In 1928, he was very much affected by the death of Lala Lajpat Rai and decided to take its revenge by killing the superintendent of police, James A. Scott, who had ordered lathi charge during the protest of Rai, after which, Rai died of a Heart attack.
He had mistakenly killed an assistant police officer, John P. Saunders, considering the police officer as James A. Scott, whom they want to kill to take the revenge of Lala Ji’s death. Also, Chandrashekhar Azad, who was accompanying him in the plan, shot a police constable, Chanan Singh, who had tried to catch both of them. A report mentioned that there were eight bullets found in the body of the dead police officer.
After killing the police officer, he escaped from Lahore to Howrah, along with HSRA member, Bhagwati Charan Vohra’s wife Durgavati Devi, who helped Bhagat Singh to disguise himself as a married man as the police were searching for an unmarried Sikh boy.
On 8 April 1929, he planned another major attack on the self-esteem of Britishers. He, along with his contemporary member of HSRA, Batukeshwar Dutt, threw two bombs into the Assembly chamber from a public gallery, and both of them, instead of escaping from the place, kept on distributing the pamphlets which inscribed ‘Long Live Revolution (Inquilab Zindabad)’ and then, surrendered themselves in front of the police authority.
The case of the murder of the John P. Saunders (aka the Lahore Conspiracy Case ) was reopened after Singh’s arrest at Assembly Chamber, and he was sent to Borstal Jail in Lahore. After various hearing of this case, he, along with Rajguru and Sukhdev, was sentenced to death.
In 1929, while in prison, he, along with his fellow prisoner Jatin Das, went on to a hunger strike to protest against the prison authorities as they discriminated the Indian prisoners over others. Reportedly, they used to serve the Indian prisoners perished food and torn clothes.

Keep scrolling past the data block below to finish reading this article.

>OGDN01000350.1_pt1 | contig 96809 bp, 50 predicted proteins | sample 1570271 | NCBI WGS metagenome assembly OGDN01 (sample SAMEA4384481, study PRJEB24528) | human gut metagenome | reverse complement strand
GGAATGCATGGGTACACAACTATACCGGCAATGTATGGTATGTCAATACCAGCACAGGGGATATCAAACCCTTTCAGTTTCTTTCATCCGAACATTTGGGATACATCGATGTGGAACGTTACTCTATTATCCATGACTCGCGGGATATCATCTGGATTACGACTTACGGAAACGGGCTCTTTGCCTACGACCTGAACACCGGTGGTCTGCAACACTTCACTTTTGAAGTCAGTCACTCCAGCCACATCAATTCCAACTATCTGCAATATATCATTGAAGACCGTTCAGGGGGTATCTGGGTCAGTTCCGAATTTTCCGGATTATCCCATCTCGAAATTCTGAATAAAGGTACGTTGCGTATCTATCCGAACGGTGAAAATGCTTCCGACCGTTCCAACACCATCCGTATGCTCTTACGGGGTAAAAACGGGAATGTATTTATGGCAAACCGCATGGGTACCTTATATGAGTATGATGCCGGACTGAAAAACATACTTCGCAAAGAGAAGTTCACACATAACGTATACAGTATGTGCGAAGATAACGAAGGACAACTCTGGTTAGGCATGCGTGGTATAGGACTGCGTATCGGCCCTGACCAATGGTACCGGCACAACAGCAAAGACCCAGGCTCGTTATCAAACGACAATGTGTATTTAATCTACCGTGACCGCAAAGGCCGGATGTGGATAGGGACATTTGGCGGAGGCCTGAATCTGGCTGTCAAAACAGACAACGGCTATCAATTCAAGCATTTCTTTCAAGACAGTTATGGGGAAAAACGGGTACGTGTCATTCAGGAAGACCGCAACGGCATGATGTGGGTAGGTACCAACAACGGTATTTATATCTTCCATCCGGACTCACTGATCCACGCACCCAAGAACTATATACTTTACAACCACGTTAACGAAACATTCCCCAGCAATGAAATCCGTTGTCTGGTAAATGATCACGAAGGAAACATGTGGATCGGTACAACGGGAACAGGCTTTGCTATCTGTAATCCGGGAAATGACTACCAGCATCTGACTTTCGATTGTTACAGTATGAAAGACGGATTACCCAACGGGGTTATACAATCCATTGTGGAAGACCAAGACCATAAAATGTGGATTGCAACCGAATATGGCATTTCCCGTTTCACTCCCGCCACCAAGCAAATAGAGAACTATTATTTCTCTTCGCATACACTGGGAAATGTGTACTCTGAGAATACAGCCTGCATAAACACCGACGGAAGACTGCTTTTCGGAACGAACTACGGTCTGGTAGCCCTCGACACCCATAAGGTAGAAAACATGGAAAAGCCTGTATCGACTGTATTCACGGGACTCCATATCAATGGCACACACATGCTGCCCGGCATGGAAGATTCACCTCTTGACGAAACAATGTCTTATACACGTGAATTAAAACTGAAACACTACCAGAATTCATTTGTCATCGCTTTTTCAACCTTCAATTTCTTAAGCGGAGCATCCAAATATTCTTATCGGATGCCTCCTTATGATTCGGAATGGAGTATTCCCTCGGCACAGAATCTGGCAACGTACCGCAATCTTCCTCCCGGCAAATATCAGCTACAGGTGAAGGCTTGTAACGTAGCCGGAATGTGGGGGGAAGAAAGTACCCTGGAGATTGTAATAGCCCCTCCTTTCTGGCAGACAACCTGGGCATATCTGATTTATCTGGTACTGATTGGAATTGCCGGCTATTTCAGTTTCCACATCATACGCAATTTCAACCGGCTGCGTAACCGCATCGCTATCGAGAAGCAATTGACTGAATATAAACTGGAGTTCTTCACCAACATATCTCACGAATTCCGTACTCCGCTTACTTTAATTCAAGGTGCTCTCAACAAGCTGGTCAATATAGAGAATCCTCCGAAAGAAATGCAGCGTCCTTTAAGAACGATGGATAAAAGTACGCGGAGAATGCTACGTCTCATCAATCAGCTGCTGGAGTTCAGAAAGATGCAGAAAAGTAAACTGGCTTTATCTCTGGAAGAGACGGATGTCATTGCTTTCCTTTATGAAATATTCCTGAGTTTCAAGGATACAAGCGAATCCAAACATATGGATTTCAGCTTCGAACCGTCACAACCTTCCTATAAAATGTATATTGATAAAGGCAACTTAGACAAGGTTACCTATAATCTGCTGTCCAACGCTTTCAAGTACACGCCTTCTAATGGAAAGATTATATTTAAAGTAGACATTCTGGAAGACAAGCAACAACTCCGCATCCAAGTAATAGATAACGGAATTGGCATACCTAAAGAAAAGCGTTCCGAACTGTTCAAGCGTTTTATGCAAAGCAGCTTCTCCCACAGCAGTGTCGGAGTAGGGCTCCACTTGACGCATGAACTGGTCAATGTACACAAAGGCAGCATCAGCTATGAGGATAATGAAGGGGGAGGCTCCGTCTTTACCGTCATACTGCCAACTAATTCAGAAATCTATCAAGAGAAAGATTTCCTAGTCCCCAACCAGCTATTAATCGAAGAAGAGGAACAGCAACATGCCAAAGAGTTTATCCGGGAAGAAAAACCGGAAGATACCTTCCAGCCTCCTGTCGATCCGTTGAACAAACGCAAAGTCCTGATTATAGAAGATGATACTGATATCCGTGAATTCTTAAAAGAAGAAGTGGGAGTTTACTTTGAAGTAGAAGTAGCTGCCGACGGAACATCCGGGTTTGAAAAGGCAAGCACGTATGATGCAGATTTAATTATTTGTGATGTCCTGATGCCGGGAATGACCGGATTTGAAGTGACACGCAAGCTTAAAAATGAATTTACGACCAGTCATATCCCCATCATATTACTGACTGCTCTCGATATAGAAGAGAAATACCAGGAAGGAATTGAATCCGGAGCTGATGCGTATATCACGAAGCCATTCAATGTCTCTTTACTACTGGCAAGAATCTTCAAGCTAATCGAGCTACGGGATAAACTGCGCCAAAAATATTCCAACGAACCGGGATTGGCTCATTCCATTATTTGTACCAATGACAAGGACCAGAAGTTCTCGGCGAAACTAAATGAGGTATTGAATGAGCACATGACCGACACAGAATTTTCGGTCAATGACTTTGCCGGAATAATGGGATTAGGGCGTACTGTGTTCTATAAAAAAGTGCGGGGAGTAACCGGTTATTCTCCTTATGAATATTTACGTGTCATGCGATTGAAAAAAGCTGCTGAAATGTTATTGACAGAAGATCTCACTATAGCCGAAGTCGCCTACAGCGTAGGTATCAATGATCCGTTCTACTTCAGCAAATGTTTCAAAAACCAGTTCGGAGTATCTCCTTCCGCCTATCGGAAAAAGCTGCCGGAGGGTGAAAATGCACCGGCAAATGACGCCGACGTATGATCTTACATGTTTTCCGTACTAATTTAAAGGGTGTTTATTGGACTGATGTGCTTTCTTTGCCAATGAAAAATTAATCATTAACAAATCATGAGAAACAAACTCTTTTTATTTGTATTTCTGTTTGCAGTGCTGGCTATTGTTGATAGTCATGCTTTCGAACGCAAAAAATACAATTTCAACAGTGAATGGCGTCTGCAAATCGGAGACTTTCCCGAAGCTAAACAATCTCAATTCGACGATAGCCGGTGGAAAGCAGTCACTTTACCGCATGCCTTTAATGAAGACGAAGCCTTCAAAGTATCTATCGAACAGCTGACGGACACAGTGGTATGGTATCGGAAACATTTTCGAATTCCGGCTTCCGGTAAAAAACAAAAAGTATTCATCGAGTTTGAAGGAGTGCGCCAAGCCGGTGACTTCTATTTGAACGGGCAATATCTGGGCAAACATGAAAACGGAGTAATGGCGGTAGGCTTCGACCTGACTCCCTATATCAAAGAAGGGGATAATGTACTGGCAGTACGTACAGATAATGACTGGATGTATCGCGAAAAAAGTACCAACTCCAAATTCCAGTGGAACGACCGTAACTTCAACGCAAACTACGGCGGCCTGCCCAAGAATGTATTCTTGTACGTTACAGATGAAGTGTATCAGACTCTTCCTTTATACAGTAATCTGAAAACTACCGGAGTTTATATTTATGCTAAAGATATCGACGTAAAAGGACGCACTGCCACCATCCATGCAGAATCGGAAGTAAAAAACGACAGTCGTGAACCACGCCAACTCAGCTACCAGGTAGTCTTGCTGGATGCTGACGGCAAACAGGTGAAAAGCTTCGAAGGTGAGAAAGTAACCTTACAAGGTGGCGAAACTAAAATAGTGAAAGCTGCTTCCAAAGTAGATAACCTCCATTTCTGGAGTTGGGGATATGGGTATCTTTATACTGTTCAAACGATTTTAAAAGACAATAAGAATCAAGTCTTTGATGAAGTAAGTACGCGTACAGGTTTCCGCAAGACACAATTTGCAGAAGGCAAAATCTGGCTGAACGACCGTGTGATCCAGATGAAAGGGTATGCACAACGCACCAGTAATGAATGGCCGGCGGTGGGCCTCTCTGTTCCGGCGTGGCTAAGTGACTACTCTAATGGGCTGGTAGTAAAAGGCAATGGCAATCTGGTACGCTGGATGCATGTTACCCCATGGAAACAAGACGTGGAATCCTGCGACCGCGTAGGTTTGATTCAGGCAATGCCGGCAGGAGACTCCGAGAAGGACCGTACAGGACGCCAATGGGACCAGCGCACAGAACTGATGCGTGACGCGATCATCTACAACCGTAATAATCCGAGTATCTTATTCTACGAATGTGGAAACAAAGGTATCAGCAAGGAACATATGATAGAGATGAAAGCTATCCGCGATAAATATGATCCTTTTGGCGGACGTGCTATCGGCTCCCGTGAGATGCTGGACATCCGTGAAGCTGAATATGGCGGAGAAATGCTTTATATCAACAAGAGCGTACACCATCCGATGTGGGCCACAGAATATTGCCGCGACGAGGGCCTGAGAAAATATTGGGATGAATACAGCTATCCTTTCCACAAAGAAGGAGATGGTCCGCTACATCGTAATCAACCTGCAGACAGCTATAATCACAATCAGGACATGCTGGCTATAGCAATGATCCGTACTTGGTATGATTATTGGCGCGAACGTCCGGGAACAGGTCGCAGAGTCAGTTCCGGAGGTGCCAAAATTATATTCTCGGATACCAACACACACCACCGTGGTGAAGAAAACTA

His fellow prisoner, Jatin Das, who had supported his hunger strike, died after 64 days of hunger strike, while Bhagat Singh continued his strike till 116 days and stopped it on his father’s plea.
His writings such as his own written diary, Bhagat Singh’s Jail diary (now converted in a book), a book- Canadian Society & Culture, and some of his hand-written articles/document are still kept preserved under archive department.
Bhagat Singh’s death sentence, along with Rajguru and Sukhdev, which was slated to be executed on 24 March 1931, was preponed by the officials, and all the three were executed on 23rd March 1931, at 7:30 PM. The news of their death was not made public to avoid any ruckus, and his body was secretly cremated outside Ganda Singh Wala village, and their ashes were thrown into the Sutlej river.
During his last days in prison, he became a canonical atheist. Once, a devout person asked his differences with the god; he replied to him that ‘ I never afraid of death that’s why’. He had also described his reason for being an atheist in his book- ‘Why I am an Atheist An Autobiographical Discourse.’
The Place where he was hanged and cremated has become a part of Pakistan after the partition of India.
Various Films were also made on the life of Bhagat Singh, some of them are- The Legend of Bhagat Singh (2002), 23rd March 1931: Shaheed (2002), Shaahed-E-Azam (2002), Shaheed (1965), and many more.
Here is the video of actor Piyush Mishra, in which he had expressed his unusual opinion about Bhagat Singh.